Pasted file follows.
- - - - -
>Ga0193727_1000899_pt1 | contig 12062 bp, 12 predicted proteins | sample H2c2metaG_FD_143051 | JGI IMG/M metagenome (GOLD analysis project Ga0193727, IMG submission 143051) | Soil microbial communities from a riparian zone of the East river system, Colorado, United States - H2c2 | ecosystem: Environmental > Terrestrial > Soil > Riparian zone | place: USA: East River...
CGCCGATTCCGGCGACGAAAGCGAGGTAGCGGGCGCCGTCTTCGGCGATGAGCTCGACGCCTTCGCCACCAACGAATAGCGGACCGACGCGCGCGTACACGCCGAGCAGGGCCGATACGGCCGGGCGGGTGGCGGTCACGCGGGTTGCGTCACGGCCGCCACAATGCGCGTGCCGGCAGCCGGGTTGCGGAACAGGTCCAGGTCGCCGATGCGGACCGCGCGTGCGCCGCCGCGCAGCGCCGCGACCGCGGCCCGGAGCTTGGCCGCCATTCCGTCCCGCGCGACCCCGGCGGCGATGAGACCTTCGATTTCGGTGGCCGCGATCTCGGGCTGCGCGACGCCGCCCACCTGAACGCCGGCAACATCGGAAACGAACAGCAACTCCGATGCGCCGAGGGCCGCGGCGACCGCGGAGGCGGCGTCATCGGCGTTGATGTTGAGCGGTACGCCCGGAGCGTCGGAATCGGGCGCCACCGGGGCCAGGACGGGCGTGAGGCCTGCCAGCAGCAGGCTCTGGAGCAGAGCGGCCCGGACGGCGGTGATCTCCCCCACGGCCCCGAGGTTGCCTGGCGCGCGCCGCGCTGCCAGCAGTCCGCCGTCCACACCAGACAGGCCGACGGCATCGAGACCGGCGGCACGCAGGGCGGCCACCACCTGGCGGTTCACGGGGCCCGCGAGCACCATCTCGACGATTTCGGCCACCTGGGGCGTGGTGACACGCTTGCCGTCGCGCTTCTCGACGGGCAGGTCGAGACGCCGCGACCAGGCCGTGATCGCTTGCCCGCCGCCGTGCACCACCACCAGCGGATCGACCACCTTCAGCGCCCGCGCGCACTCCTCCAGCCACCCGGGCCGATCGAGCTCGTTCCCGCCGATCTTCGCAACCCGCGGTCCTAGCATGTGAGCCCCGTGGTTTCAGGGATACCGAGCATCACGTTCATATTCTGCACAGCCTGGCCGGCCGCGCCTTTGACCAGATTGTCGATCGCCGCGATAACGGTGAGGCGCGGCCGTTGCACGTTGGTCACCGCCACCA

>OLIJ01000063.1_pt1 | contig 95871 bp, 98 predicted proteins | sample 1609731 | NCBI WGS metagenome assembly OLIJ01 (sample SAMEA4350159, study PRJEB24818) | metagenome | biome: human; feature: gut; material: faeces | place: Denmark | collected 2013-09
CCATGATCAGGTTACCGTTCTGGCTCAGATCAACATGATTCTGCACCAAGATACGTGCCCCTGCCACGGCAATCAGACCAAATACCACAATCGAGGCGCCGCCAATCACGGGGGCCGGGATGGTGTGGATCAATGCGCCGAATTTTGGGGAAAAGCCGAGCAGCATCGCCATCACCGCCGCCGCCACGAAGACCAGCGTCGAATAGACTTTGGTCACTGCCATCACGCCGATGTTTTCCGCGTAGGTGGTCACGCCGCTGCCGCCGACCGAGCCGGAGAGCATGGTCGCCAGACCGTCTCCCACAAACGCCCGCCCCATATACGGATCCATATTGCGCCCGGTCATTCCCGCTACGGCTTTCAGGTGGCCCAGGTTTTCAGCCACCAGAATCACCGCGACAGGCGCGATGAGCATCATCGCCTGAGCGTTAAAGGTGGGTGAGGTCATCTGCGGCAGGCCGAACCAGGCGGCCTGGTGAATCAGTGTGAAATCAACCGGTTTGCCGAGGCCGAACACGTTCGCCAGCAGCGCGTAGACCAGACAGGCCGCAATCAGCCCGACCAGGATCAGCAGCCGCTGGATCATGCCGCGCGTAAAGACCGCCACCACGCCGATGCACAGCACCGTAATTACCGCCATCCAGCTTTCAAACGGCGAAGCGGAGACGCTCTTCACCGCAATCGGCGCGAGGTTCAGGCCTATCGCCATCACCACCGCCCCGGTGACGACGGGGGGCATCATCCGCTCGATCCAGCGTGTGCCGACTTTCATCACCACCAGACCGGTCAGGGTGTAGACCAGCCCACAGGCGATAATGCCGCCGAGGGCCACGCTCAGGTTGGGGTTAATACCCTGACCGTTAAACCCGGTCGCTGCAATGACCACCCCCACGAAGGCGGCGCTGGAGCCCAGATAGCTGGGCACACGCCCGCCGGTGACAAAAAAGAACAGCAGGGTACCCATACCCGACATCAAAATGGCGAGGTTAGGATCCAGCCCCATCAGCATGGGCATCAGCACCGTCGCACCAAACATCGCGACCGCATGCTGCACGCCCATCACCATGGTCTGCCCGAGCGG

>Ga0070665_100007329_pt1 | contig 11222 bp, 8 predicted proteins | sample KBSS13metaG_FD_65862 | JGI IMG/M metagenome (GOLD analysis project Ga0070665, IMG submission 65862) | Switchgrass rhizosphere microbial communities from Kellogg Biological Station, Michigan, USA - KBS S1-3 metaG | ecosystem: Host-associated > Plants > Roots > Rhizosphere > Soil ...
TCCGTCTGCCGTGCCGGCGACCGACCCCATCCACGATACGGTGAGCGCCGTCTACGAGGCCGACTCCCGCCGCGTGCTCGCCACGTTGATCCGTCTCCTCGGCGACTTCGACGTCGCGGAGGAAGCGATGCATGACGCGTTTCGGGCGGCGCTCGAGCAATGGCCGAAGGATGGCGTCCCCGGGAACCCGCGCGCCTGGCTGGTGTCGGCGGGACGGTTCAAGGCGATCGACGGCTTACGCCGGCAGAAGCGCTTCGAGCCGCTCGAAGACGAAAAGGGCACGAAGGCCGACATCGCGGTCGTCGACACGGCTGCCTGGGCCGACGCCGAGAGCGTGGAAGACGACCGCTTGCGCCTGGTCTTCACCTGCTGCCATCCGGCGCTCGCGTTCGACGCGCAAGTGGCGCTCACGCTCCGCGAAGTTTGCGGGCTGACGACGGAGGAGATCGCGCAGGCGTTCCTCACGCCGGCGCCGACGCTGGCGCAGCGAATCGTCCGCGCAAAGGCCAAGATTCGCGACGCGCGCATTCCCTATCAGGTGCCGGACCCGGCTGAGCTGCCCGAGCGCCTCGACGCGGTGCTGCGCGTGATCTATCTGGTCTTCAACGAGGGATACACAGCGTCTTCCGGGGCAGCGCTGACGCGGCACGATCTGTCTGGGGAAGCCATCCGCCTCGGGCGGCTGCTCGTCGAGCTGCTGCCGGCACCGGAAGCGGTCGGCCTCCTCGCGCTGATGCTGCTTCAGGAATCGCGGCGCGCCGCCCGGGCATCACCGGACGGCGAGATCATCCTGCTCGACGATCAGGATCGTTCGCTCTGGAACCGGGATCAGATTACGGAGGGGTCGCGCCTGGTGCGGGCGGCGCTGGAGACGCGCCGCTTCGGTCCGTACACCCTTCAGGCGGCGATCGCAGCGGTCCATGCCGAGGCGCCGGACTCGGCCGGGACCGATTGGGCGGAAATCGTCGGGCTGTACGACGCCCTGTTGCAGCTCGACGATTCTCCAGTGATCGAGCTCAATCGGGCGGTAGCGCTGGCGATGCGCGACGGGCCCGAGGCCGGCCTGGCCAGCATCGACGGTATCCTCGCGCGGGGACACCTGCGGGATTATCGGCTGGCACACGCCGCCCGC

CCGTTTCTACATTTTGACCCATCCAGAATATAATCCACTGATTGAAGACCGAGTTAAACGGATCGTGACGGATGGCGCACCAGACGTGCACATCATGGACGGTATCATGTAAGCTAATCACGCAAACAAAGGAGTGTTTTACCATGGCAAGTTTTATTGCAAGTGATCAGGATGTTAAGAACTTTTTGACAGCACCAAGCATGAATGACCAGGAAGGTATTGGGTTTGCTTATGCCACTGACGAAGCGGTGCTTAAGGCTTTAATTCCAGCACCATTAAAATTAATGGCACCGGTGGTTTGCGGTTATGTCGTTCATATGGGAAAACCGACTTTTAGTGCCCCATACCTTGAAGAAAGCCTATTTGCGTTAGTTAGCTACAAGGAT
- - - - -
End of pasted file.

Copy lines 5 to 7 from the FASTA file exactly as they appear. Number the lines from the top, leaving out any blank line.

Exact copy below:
>Ga0070665_100007329_pt1 | contig 11222 bp, 8 predicted proteins | sample KBSS13metaG_FD_65862 | JGI IMG/M metagenome (GOLD analysis project Ga0070665, IMG submission 65862) | Switchgrass rhizosphere microbial communities from Kellogg Biological Station, Michigan, USA - KBS S1-3 metaG | ecosystem: Host-associated > Plants > Roots > Rhizosphere > Soil ...
TCCGTCTGCCGTGCCGGCGACCGACCCCATCCACGATACGGTGAGCGCCGTCTACGAGGCCGACTCCCGCCGCGTGCTCGCCACGTTGATCCGTCTCCTCGGCGACTTCGACGTCGCGGAGGAAGCGATGCATGACGCGTTTCGGGCGGCGCTCGAGCAATGGCCGAAGGATGGCGTCCCCGGGAACCCGCGCGCCTGGCTGGTGTCGGCGGGACGGTTCAAGGCGATCGACGGCTTACGCCGGCAGAAGCGCTTCGAGCCGCTCGAAGACGAAAAGGGCACGAAGGCCGACATCGCGGTCGTCGACACGGCTGCCTGGGCCGACGCCGAGAGCGTGGAAGACGACCGCTTGCGCCTGGTCTTCACCTGCTGCCATCCGGCGCTCGCGTTCGACGCGCAAGTGGCGCTCACGCTCCGCGAAGTTTGCGGGCTGACGACGGAGGAGATCGCGCAGGCGTTCCTCACGCCGGCGCCGACGCTGGCGCAGCGAATCGTCCGCGCAAAGGCCAAGATTCGCGACGCGCGCATTCCCTATCAGGTGCCGGACCCGGCTGAGCTGCCCGAGCGCCTCGACGCGGTGCTGCGCGTGATCTATCTGGTCTTCAACGAGGGATACACAGCGTCTTCCGGGGCAGCGCTGACGCGGCACGATCTGTCTGGGGAAGCCATCCGCCTCGGGCGGCTGCTCGTCGAGCTGCTGCCGGCACCGGAAGCGGTCGGCCTCCTCGCGCTGATGCTGCTTCAGGAATCGCGGCGCGCCGCCCGGGCATCACCGGACGGCGAGATCATCCTGCTCGACGATCAGGATCGTTCGCTCTGGAACCGGGATCAGATTACGGAGGGGTCGCGCCTGGTGCGGGCGGCGCTGGAGACGCGCCGCTTCGGTCCGTACACCCTTCAGGCGGCGATCGCAGCGGTCCATGCCGAGGCGCCGGACTCGGCCGGGACCGATTGGGCGGAAATCGTCGGGCTGTACGACGCCCTGTTGCAGCTCGACGATTCTCCAGTGATCGAGCTCAATCGGGCGGTAGCGCTGGCGATGCGCGACGGGCCCGAGGCCGGCCTGGCCAGCATCGACGGTATCCTCGCGCGGGGACACCTGCGGGATTATCGGCTGGCACACGCCGCCCGC

CCGTTTCTACATTTTGACCCATCCAGAATATAATCCACTGATTGAAGACCGAGTTAAACGGATCGTGACGGATGGCGCACCAGACGTGCACATCATGGACGGTATCATGTAAGCTAATCACGCAAACAAAGGAGTGTTTTACCATGGCAAGTTTTATTGCAAGTGATCAGGATGTTAAGAACTTTTTGACAGCACCAAGCATGAATGACCAGGAAGGTATTGGGTTTGCTTATGCCACTGACGAAGCGGTGCTTAAGGCTTTAATTCCAGCACCATTAAAATTAATGGCACCGGTGGTTTGCGGTTATGTCGTTCATATGGGAAAACCGACTTTTAGTGCCCCATACCTTGAAGAAAGCCTATTTGCGTTAGTTAGCTACAAGGAT